Swinging in our hammocks in the late afternoon Victor and I tell jokes until we can think of no more. In the twilight I feel myself drifting off towards sleep. The noise of the crickets and frogs are less intrusive as my mind relaxes towards unconsciousness. I am almost there when all of a sudden a delightful fresh gust of wind sweeps through my soul. At the same time a vision fills my mind: a woman with two faces who is speaking to me in two languages. I sit up with a gasp as if I am drawing my first ever breath and look over to Victor to see if he had felt the same. He is sound asleep.

The next morning I stroll around the rock for the last time. We are almost ready to leave. I am thinking of the two men, the chieftains. I had wanted to ask them many, many questions. Deep down I knew that for a very long time I had wanted to ask them, because my own ‘tribal elders’ just weren’t listening to me. What ever made me think I could comfortably survive in this vast system of sky, trees and water; clouds, leaves and fish; stars, shadows and noise? How could have I survived in the state I was in – with the weight I had carried? How does anyone survive in that state?

Kneeling down on the rock I run my fingers around an axe grinding, washed clean by the river as if it had just been used to sharpen some stone tool. Like needles in haystacks the people here inhabit these forests and have done for millennia. I pray that nobody ever finds them. I realise the chieftains couldn’t have answered my questions either. Those answers lie within me – in the new space I have found.

The weight has lifted completely.

The last evening in the jungle:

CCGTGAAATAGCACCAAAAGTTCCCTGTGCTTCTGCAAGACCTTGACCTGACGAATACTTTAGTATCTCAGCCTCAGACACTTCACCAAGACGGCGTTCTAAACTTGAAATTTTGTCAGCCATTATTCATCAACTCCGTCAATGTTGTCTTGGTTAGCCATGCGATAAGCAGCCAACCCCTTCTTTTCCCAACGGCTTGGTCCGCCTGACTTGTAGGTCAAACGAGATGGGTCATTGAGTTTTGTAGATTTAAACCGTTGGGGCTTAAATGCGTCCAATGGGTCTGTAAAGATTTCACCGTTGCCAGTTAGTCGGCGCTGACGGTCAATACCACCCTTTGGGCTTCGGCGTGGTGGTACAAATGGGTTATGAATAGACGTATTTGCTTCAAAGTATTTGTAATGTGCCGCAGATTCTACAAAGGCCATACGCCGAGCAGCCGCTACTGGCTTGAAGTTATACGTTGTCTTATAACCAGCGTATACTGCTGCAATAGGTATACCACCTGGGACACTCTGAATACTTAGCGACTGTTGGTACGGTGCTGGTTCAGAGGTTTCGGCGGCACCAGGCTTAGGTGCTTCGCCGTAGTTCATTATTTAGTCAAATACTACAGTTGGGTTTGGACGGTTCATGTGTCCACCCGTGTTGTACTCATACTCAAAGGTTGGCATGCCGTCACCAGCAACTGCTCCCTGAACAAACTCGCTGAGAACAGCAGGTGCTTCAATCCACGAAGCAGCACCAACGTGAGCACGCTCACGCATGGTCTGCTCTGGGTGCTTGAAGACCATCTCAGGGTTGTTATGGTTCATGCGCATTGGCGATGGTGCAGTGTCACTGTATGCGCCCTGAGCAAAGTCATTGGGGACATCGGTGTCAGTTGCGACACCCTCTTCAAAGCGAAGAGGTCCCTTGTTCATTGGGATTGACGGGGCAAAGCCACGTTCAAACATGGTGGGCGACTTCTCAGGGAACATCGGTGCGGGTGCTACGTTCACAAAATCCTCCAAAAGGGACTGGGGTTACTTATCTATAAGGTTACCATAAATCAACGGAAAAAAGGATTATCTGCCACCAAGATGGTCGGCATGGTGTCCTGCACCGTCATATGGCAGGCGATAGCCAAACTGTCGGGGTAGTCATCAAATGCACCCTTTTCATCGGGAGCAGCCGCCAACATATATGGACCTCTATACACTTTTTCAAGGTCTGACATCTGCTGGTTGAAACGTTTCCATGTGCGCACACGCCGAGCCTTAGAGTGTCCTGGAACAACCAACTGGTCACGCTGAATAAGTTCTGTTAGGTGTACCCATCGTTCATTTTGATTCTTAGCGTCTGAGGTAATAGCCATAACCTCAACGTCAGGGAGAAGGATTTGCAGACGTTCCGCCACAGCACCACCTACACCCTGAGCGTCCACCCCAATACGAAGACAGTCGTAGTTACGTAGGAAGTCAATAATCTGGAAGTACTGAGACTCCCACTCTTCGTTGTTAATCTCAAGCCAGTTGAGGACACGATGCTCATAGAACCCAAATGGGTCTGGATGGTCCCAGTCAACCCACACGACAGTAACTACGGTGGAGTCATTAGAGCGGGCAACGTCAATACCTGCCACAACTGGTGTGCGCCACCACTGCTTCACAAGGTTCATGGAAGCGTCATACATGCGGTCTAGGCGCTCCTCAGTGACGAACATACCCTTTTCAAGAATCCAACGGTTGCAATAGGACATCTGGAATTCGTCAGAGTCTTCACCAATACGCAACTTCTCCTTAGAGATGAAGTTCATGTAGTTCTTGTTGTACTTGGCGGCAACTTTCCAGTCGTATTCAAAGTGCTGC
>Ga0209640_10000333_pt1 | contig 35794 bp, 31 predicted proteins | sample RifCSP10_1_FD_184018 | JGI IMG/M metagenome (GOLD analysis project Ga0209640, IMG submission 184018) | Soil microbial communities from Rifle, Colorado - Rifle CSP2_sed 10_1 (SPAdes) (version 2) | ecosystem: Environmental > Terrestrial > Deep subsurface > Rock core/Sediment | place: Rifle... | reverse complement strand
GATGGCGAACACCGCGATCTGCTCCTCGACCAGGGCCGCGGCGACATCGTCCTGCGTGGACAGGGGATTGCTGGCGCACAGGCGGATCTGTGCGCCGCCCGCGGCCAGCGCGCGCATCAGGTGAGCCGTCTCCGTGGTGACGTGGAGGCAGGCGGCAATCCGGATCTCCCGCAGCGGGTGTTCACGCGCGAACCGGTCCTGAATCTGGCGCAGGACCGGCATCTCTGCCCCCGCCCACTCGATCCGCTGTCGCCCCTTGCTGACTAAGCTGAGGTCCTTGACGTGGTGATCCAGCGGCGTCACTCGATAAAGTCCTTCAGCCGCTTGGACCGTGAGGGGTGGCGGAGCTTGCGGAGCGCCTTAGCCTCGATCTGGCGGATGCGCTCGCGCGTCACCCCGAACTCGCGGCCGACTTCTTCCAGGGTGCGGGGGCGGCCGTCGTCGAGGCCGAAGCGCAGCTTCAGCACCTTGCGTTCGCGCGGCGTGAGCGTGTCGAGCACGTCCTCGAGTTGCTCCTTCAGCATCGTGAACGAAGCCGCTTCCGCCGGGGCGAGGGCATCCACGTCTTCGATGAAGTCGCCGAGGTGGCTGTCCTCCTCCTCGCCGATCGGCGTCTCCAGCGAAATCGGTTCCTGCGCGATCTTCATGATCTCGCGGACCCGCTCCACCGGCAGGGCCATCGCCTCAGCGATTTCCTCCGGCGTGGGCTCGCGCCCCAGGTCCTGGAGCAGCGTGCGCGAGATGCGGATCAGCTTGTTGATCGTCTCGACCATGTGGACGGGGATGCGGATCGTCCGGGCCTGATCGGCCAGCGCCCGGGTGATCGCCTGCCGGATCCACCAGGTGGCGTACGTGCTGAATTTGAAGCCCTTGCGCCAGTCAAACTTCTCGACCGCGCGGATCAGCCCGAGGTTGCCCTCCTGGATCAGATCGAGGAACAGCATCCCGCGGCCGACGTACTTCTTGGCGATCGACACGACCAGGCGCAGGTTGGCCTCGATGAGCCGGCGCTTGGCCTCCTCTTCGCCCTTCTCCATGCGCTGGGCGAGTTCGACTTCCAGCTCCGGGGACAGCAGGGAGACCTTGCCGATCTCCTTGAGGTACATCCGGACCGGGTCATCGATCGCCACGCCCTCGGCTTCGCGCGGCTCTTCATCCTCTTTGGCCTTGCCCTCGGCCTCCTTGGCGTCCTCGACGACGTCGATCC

In the mid afternoon of my second last day of the expedition Victor had decided he was going to paddle for home. He was missing his family. I, feeling exhausted, said I’d see him in the morning back at his hut and proceeded to find a campsite to spend my last night in the jungle alone; for the first time. That night a jaguar padded through my campsite. I thought perhaps I should have accepted the gun that Victor had offered me when he departed. All I had with me was a machete, to cut wood for the fire. I heard the jaguar approaching, moaning like a cow. A moan that came from deep down inside of him. The closer he came the deeper the moan. The jaguar had come up from the river where, in my hammock, above the roar of the rapids, I had heard an extremely violent fight to the death between two very large animals. I guessed a jaguar and an alligator, or a very very large fish that he had caught and dragged out of the rapids. The opponent was putting up a good fight so it may well have been an alligator. It had rained hard for weeks but now after a few days of no rain the water level was dropping dramatically, and the big game were frantic to get to deeper waters downstream. From the flat granite rock with a single narrow channel to funnel the water through, it was easy for the big cat. I had fallen asleep after the commotion had died down, but was woken by the moaning, coming closer, getting deeper, getting louder. The jaguar paused meters from my hammock, checking me out. It was pitch dark as the thick forest canopy blocked out all light. I wasn’t sure if I could see the light of the night sky reflected from the open river, reflecting in it’s animal eyes. But what I could clearly hear was the sound of it standing breathlessly still. If he could see my eyes in return they were as wide as a startled night owl’s. With the campfire gone cold I sat up in my hammock, machete in hand, peering through the darkness, wondering what he might do or what I should do. Our exchange was mutually curious and ultimately peaceful. A long, silent, breathless pause; then he padded off into the night.